One part of former Florida Gov. Jeb Bush’s resume sets him apart from many of the other potential Republican presidential contenders: a longstanding focus on education policy.
As he travels around the country giving speeches -- and titillating political journalists and donors -- Bush has highlighted some of the education policies he advocated during his gubernatorial tenure, which relied heavily on achievement benchmarks, and chastised those who resisted.
Bush likes to remind audiences how far Florida came on education benchmarks and how far the nation still has to go to raise its standards.
During a May 12 speech at the Manhattan Institute for Policy Research, a conservative think-tank, Bush said the U.S. lags behind other countries -- including some unexpected nations -- on some key educational measures.
"There is nothing more critical to our long-term economic security than a wholesale transformation of our education system," Bush said. "The latest results from the Program for International Student Assessment, better known as PISA, only confirm the urgency of our charge."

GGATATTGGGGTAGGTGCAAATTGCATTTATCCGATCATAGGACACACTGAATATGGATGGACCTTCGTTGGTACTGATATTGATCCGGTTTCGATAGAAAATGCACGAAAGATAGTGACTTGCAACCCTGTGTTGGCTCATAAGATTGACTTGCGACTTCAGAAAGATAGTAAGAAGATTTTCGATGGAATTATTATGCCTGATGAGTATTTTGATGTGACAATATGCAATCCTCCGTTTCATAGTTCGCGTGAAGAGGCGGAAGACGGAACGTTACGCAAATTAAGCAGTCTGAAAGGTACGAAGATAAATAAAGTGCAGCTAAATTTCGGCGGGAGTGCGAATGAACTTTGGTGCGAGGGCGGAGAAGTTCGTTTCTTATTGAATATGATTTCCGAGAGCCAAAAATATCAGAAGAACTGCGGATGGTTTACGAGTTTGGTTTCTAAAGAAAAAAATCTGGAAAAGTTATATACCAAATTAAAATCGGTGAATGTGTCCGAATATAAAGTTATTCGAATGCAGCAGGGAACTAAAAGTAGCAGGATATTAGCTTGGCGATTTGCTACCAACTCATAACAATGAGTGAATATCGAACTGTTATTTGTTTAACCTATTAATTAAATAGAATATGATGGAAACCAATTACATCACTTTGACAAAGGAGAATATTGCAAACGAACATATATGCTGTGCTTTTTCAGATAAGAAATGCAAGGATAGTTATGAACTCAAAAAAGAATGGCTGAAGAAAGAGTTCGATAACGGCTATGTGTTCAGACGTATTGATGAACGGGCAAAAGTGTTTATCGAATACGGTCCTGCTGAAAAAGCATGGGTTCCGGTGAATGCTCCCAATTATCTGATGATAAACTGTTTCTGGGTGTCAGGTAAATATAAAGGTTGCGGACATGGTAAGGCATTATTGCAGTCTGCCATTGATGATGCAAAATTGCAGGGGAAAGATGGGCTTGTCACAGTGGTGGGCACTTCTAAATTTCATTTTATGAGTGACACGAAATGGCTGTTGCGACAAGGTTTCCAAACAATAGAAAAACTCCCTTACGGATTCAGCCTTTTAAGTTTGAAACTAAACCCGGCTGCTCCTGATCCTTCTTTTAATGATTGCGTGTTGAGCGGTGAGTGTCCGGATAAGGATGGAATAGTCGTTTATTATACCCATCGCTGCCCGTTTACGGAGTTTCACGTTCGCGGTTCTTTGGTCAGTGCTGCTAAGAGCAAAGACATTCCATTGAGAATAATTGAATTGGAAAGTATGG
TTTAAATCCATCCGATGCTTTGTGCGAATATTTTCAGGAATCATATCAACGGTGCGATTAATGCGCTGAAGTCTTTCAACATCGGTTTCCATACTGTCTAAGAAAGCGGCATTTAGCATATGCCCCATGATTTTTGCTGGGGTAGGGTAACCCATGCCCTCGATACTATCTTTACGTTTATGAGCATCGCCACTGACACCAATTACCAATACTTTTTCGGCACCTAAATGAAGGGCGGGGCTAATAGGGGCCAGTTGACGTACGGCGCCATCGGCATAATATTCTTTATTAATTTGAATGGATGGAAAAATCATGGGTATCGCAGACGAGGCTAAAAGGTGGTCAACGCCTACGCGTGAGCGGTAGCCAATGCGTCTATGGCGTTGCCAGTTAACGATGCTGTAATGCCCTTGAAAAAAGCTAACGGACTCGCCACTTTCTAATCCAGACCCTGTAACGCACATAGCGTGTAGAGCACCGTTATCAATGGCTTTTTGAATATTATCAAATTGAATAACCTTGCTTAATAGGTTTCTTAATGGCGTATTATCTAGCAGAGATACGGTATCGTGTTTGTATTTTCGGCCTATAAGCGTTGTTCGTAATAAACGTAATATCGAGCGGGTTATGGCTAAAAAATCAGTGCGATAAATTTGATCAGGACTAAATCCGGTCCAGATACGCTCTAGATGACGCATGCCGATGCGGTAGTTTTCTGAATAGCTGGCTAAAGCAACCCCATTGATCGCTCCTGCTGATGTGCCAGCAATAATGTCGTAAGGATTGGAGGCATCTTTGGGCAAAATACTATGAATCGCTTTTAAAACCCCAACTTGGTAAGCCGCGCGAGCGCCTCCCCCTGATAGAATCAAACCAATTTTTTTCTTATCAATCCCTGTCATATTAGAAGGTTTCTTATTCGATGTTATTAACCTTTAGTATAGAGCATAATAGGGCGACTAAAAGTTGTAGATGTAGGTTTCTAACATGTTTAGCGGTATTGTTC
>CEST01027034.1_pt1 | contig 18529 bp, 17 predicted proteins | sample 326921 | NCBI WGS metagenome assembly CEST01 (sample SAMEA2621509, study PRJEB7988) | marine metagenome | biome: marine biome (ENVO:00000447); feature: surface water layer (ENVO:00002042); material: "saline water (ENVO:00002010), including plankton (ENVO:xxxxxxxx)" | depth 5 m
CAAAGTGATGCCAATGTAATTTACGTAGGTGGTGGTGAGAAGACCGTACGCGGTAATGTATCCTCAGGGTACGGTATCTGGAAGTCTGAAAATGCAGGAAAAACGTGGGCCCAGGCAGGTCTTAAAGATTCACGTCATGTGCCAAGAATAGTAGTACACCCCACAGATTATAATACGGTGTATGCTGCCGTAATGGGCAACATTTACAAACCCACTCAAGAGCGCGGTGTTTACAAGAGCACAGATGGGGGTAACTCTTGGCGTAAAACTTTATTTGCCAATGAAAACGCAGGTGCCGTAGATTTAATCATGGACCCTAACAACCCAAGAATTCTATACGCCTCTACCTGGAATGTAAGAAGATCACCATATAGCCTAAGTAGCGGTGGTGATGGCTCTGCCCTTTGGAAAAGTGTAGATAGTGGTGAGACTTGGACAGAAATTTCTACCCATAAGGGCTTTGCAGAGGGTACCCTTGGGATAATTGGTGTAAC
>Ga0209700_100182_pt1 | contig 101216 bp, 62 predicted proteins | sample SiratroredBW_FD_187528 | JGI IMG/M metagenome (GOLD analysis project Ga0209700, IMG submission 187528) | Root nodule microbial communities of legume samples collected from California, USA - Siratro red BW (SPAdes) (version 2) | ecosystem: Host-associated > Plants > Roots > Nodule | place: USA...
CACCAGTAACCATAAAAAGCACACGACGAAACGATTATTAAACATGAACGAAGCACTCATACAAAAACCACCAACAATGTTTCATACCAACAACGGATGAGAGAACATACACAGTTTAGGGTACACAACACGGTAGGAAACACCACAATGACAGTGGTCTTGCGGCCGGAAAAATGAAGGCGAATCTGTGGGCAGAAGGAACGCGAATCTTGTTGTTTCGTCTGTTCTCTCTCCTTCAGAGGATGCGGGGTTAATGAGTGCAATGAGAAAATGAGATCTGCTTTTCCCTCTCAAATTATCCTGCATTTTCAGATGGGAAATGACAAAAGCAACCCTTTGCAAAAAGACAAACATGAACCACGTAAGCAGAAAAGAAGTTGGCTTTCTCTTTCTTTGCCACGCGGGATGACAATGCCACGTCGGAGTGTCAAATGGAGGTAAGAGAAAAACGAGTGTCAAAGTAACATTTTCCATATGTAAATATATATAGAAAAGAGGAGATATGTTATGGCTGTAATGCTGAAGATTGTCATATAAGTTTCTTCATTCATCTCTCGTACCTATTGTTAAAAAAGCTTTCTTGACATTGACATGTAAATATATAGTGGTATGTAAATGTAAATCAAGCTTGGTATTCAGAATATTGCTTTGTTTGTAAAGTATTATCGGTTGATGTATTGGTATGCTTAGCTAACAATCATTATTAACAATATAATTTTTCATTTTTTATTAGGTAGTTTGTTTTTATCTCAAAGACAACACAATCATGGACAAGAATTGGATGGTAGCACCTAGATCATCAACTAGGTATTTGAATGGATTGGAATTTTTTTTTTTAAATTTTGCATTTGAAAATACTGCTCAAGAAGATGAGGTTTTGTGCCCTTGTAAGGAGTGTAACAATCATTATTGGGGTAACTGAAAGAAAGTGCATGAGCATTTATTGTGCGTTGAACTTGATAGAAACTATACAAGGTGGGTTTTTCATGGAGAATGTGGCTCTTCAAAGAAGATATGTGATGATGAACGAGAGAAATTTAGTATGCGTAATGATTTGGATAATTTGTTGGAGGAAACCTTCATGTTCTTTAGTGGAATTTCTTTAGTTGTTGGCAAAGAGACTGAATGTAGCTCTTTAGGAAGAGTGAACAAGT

He continued, "U.S. teenagers have now fallen behind their counterparts in Ireland, Poland and even Vietnam in math and science. Between 2003 and 2012, the United States flatlined its results, but many other countries have made a command focus on this. ... There have been more resources placed in this, and they have higher expectations of their children, and they have gotten a better result. So for those that think … poverty is the reason why we haven’t had the educational gains, I guess we should really look to the wealthy countries like Vietnam to determine whether we should be successful. Come on!"
We thought we’d check whether Bush was correct that teenagers in Ireland, Poland and Vietnam rank higher than their U.S. counterparts in math and science. Turn to PolitiFact for the answer.